In this study, Haemoglobin variant was seen in 27 patients and the most common variant was beta thalassemia trait seen in 17 out of 27 patients. However, a wide range of abnormal haemoglobin variant ranging from 35 to 60% has been reported from various part of India [9, 10]. Beta thalassemia trait was in seen in 17% of total cases study and was the commonest variant seen, other studies have also found similar findings in their institution or regions [11-17]. The cases of beta thalassemia trait were characteristically asymptomatic with mild microcytic hypochromic with only abnormality noted in chromatograms were of HaemoglobinA2 between 4-8%. Slightly raised A2 levels as the only finding is also seen in vitamin B12/Folic acid deficiency, but it was differentiated from beta thalassemia based on red blood cell indices and vit B12/Folic acid estimation levels.

Haemoglobin S or sickle Haemoglobin (Haemoglobin S) was seen in total 8 cases (8%) out of which 4 cases presented as sickle cell trait and 4 cases as sickle beta thalassemia. The prevalence of Haemoglobin S was lower as compared to other studies like Dash et al. [10] (29%) and Balgair et al. [9] (39.3%). However, the most common type of Haemoglobin S seen was sickle cell trait Haemoglobin AS which was similar to other studies. Cases of sickle beta thalassemia were anaemic with PBS picture of microcytic hypochromic anaemia, whereas sickle cell trait was asymptomatic.

One case of beta thalassemia major was seen which was having significant anaemia and haemoglobin of 6.2 g/dl on repeated blood transfusion with typical chromatogram of Haemoglobin F as most prominent band.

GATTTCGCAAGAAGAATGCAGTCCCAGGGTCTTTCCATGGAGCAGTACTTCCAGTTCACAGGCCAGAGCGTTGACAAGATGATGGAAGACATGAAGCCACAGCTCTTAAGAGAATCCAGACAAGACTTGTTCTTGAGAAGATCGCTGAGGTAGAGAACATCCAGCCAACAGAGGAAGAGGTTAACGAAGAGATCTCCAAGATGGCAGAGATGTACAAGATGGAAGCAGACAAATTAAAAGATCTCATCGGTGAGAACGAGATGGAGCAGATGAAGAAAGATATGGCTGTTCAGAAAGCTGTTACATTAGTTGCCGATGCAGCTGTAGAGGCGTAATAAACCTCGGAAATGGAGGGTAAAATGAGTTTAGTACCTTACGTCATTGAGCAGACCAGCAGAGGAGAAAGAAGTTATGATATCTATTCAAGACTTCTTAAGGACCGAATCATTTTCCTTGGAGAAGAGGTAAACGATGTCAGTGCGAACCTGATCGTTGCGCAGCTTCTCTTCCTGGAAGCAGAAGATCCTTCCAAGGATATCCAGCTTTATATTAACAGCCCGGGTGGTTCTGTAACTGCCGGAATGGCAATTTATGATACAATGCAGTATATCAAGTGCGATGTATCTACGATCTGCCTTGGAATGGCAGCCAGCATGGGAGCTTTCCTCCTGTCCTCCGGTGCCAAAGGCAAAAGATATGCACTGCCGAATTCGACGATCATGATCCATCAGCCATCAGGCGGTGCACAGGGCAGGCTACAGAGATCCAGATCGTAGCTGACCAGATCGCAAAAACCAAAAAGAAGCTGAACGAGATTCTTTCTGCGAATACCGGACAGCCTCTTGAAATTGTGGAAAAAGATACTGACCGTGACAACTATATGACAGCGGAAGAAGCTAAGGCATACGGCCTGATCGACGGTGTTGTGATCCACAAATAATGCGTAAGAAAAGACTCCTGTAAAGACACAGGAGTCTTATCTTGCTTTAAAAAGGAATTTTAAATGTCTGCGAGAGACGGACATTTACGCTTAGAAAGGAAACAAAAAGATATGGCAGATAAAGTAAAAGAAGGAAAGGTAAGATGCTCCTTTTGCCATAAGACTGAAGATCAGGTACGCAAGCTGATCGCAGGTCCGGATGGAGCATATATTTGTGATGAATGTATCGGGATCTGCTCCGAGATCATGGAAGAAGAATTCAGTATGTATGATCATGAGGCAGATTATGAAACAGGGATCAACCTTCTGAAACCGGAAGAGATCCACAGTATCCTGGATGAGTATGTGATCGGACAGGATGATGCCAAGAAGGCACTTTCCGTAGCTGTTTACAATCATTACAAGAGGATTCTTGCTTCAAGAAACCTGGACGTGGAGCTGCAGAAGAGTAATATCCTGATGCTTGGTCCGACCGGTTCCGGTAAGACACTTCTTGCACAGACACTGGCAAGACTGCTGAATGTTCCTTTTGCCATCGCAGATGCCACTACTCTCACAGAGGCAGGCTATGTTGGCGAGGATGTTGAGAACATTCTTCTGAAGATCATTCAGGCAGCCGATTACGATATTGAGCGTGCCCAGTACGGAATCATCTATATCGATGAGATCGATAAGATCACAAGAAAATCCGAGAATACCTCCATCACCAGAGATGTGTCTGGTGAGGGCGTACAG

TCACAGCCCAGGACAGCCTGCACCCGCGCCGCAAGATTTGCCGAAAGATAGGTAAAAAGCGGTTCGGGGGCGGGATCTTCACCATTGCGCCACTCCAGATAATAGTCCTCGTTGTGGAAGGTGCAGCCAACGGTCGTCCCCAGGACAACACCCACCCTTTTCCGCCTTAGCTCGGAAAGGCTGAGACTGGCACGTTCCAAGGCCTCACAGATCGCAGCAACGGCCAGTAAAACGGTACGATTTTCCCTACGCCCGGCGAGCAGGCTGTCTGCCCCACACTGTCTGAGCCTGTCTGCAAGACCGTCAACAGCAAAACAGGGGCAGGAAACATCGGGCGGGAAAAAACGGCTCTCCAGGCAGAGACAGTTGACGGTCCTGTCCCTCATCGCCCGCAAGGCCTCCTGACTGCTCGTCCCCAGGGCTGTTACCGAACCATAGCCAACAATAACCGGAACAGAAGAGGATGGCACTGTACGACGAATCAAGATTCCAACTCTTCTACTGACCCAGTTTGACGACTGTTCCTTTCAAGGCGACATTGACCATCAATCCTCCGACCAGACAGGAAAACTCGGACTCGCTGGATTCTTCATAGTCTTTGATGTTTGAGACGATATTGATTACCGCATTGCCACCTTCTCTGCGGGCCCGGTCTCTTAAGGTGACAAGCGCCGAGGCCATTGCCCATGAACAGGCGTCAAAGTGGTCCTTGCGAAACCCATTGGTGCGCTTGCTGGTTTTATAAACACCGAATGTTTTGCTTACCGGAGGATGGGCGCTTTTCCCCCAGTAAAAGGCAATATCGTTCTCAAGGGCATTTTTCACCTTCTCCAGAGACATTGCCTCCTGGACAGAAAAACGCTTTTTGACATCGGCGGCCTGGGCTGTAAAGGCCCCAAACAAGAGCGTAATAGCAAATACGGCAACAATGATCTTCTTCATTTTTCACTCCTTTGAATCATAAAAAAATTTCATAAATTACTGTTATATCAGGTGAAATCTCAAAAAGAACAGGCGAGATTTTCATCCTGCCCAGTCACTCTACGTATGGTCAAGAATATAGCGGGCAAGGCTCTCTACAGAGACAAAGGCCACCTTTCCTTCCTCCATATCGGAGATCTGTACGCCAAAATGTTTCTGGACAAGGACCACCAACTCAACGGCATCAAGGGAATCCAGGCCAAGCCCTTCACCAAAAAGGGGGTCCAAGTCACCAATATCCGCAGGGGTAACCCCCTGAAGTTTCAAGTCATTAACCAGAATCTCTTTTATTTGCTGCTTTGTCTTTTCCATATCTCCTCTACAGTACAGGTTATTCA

One case of Haemoglobin E trait was identified which was clinically asymptomatic and haematologically normal with only prominent finding of HaemoglobinA2 26.4% and based on retention time diagnosis of Haemoglobin E was made.


Beta thalassemia trait is very common in most parts of India, which was also seen in this study. The condition although is asymptomatic but holds significant clinical outcome if both parents are beta thalassemia trait and the child becomes beta thalassemia major, a significant clinical, mental, and financial burden to the whole family. Hence, the identification of beta thalassemia trait, evaluation, and genetic counselling can help and guide the patient and family, similarly this is true for all haemoglobinopathies. The novelty of the study is that it addresses to an extent the prevalence of haemoglobinopathy amongst the local population accessing the tertiary care centre and help provide necessary services.

HPLC is a simple, sensitive, and accurate method to identify Haemoglobin variant in an individual, but the chromatogram data should always be interpreted with clinical findings and family history of the patient.